Interventions for replacing missing teeth: hyperbaric oxygen therapy for irradiated patients who require dental implants

Review question

This review, carried out by authors of the Cochrane Oral Health Group, was produced to compare the success of dental implant treatment carried out with and without hyperbaric oxygen therapy (HBO) in patients who had previously had radiation treatment.

Background

Missing teeth can affect eating and speaking as well as appearance. Dental implants offer one way to replace missing teeth. Patients who have undergone radiotherapy and those who have also undergone surgery for cancer in the head and neck region may particularly benefit from reconstruction with implants. Dental implants into the bone of the jaw offer support for replacement teeth, and sometimes for replacements for parts of the mouth (prosthetics) that have been removed following surgery for cancer or as a result of damage to the bone (osteonecrosis) caused by radiation treatment.

Hyperbaric oxygen therapy (which requires patients to breath pure oxygen under pressure in a specially designed chamber on several occasions) has been advocated to improve the success of implant treatment. It has been suggested that HBO therapy will improve the healing of the bone and tissues around dental implants in patients who have undergone radiotherapy, but this remains a controversial issue.

Study characteristics

The evidence on which this review is based was up-to-date as of 1 July 2013. One small study carried out at a head and neck cancer clinic based at a university in the Netherlands was found. The study included 26 adults who had been treated for head and neck cancer either with radiotherapy or a combination of radiotherapy and surgery. All participants were missing all their teeth in the lower jaw and were experienced problems retaining a denture. The participants were split into two groups, 13 of them were treated with HBO and the other 13 were not.

Key results

Only one small trial that was at high risk of bias compared treatment with HBO with treatment without HBO. The results failed to determine a benefit for HBO therapy in preventing failure of dental implants or other serious complications such as the death of bone in the jaw caused by radiotherapy treatment. More reliable studies are needed to provide the final answer to this question.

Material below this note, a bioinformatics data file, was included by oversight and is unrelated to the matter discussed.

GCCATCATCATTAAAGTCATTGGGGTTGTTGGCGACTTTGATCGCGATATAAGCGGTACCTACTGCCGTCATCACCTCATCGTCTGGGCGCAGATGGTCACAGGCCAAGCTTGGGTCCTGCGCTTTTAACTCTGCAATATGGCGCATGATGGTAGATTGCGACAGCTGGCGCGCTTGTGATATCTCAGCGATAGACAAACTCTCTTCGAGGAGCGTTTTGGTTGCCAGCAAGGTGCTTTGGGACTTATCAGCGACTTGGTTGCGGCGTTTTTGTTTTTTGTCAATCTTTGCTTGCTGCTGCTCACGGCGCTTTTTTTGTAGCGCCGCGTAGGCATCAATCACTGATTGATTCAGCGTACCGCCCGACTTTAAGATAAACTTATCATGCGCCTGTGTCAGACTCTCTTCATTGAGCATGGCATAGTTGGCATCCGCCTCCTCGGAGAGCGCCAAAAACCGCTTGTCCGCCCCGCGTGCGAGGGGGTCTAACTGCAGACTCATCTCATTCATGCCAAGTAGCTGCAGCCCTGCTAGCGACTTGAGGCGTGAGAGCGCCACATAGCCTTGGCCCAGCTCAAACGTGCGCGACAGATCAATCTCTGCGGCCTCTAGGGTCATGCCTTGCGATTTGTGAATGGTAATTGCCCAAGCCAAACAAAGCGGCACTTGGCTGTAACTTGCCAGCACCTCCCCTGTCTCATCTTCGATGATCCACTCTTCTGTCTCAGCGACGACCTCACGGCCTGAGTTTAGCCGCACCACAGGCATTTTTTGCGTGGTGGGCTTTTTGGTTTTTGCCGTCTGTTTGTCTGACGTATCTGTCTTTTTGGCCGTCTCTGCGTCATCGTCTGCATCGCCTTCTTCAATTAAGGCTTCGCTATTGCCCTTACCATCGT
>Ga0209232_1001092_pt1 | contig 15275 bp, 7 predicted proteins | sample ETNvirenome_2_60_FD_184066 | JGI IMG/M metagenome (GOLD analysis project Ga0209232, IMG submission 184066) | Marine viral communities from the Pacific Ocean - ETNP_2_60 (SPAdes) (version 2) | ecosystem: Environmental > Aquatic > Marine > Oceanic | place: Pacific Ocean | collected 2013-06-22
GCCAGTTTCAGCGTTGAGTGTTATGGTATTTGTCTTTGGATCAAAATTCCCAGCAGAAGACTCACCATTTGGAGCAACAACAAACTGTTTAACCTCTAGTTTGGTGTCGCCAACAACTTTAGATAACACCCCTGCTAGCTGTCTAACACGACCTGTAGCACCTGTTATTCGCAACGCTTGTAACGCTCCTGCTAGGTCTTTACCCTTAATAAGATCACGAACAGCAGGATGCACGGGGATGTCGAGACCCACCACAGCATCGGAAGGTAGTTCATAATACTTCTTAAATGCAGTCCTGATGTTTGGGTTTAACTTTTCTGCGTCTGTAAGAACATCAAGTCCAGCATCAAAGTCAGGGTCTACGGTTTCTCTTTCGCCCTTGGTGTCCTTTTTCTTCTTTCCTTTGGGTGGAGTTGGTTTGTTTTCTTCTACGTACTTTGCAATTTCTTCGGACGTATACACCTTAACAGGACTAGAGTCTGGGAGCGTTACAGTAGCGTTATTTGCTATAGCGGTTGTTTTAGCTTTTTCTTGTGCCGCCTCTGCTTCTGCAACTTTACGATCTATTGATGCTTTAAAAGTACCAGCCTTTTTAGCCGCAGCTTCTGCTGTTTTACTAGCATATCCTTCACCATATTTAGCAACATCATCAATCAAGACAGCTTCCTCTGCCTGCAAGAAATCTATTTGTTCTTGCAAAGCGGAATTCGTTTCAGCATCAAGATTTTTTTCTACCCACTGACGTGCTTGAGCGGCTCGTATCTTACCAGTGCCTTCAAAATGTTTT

Quality of the evidence

The quality of evidence was very low as it was based on one small trial at high risk of bias.

Authors' conclusions: 

Despite the limited amount of clinical research available, it appears that HBO therapy in irradiated patients requiring dental implants may not offer any appreciable clinical benefits. There is a definite need for more RCTs to ascertain the effectiveness of HBO in irradiated patients requiring dental implants. These trials ought to be of a high quality and reported as recommended by the CONSORT statement (www.consort-statement.org/). Each clinical centre may have limited numbers of patients and it is likely that trials will need to be multicentred.

Read the full abstract...
Background: 

Dental implants offer one way to replace missing teeth. Patients who have undergone radiotherapy and those who have also undergone surgery for cancer in the head and neck region may particularly benefit from reconstruction with implants. Hyperbaric oxygen therapy (HBO) has been advocated to improve the success of implant treatment in patients who have undergone radiotherapy but this remains a controversial issue.

Objectives: 

To compare the success, morbidity, patient satisfaction and cost effectiveness of dental implant treatment carried out with and without HBO in irradiated patients.

Search strategy: 

The following electronic databases were searched: the Cochrane Oral Health Group's Trials Register (to 17 June 2013), the Cochrane Central Register of Controlled Trials (CENTRAL) (The Cochrane Library 2013, Issue 5), MEDLINE via OVID (1946 to 17 June 2013) and EMBASE via OVID (1980 to 17 June 2013). No restrictions were placed on the language or date of publication when searching the electronic databases. We checked the bibliographies of relevant clinical trials and review articles for studies outside the searched journals. We wrote to authors of the identified randomised controlled trials (RCTs) and to more than 55 oral implant manufacturers; we used personal contacts and we made a request on an internet discussion group in an attempt to identify unpublished or ongoing RCTs.

Selection criteria: 

Randomised controlled trials (RCTs) of HBO therapy for irradiated patients requiring dental implants.

Data collection and analysis: 

Screening of eligible studies, assessment of the methodological quality of the trials and data extraction were conducted in duplicate and independently by two review authors. Results were analysed using random-effects models to determine mean differences for continuous outcomes and risk ratios for dichotomous outcomes, with 95% confidence intervals.

Main results: 

Only one RCT, providing very low quality evidence, was identified and included. Thirteen patients received HBO therapy while another 13 did not. Two to six implants were placed in people with fully edentulous mandibles to be rehabilitated with bar-retained overdentures. One year after implant loading, four patients had died from each group. One patient, treated with HBO, developed an osteoradionecrosis and lost all implants so the prosthesis could not be provided. Five patients in the HBO group had at least one implant failure versus two in the control group. There were no statistically significant differences for prosthesis and implant failures, postoperative complications and patient satisfaction between the two groups.

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